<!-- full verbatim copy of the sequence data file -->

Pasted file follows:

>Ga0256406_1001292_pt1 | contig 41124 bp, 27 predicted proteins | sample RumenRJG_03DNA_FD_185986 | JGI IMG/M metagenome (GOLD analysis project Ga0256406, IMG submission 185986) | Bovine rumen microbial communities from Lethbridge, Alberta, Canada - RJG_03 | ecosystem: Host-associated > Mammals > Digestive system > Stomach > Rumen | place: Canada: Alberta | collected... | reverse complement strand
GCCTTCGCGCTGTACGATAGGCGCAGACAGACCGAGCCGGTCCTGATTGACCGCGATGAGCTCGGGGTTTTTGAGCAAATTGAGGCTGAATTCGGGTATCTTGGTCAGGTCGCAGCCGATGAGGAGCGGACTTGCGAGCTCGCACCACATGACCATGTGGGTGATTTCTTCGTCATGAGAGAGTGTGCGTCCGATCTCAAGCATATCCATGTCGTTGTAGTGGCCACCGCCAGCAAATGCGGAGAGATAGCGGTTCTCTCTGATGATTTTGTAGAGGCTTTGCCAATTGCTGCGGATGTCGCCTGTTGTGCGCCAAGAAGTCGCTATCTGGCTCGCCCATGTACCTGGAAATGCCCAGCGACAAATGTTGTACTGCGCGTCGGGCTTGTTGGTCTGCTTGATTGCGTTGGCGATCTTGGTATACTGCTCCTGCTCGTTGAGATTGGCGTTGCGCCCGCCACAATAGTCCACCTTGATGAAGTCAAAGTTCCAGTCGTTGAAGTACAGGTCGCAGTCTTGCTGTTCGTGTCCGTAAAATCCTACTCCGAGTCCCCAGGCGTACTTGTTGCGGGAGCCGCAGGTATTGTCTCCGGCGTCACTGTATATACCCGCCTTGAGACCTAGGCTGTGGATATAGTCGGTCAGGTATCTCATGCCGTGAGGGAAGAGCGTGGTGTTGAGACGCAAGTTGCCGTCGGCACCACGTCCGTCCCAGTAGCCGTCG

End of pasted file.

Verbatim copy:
>Ga0256406_1001292_pt1 | contig 41124 bp, 27 predicted proteins | sample RumenRJG_03DNA_FD_185986 | JGI IMG/M metagenome (GOLD analysis project Ga0256406, IMG submission 185986) | Bovine rumen microbial communities from Lethbridge, Alberta, Canada - RJG_03 | ecosystem: Host-associated > Mammals > Digestive system > Stomach > Rumen | place: Canada: Alberta | collected... | reverse complement strand
GCCTTCGCGCTGTACGATAGGCGCAGACAGACCGAGCCGGTCCTGATTGACCGCGATGAGCTCGGGGTTTTTGAGCAAATTGAGGCTGAATTCGGGTATCTTGGTCAGGTCGCAGCCGATGAGGAGCGGACTTGCGAGCTCGCACCACATGACCATGTGGGTGATTTCTTCGTCATGAGAGAGTGTGCGTCCGATCTCAAGCATATCCATGTCGTTGTAGTGGCCACCGCCAGCAAATGCGGAGAGATAGCGGTTCTCTCTGATGATTTTGTAGAGGCTTTGCCAATTGCTGCGGATGTCGCCTGTTGTGCGCCAAGAAGTCGCTATCTGGCTCGCCCATGTACCTGGAAATGCCCAGCGACAAATGTTGTACTGCGCGTCGGGCTTGTTGGTCTGCTTGATTGCGTTGGCGATCTTGGTATACTGCTCCTGCTCGTTGAGATTGGCGTTGCGCCCGCCACAATAGTCCACCTTGATGAAGTCAAAGTTCCAGTCGTTGAAGTACAGGTCGCAGTCTTGCTGTTCGTGTCCGTAAAATCCTACTCCGAGTCCCCAGGCGTACTTGTTGCGGGAGCCGCAGGTATTGTCTCCGGCGTCACTGTATATACCCGCCTTGAGACCTAGGCTGTGGATATAGTCGGTCAGGTATCTCATGCCGTGAGGGAAGAGCGTGGTGTTGAGACGCAAGTTGCCGTCGGCACCACGTCCGTCCCAGTAGCCGTCG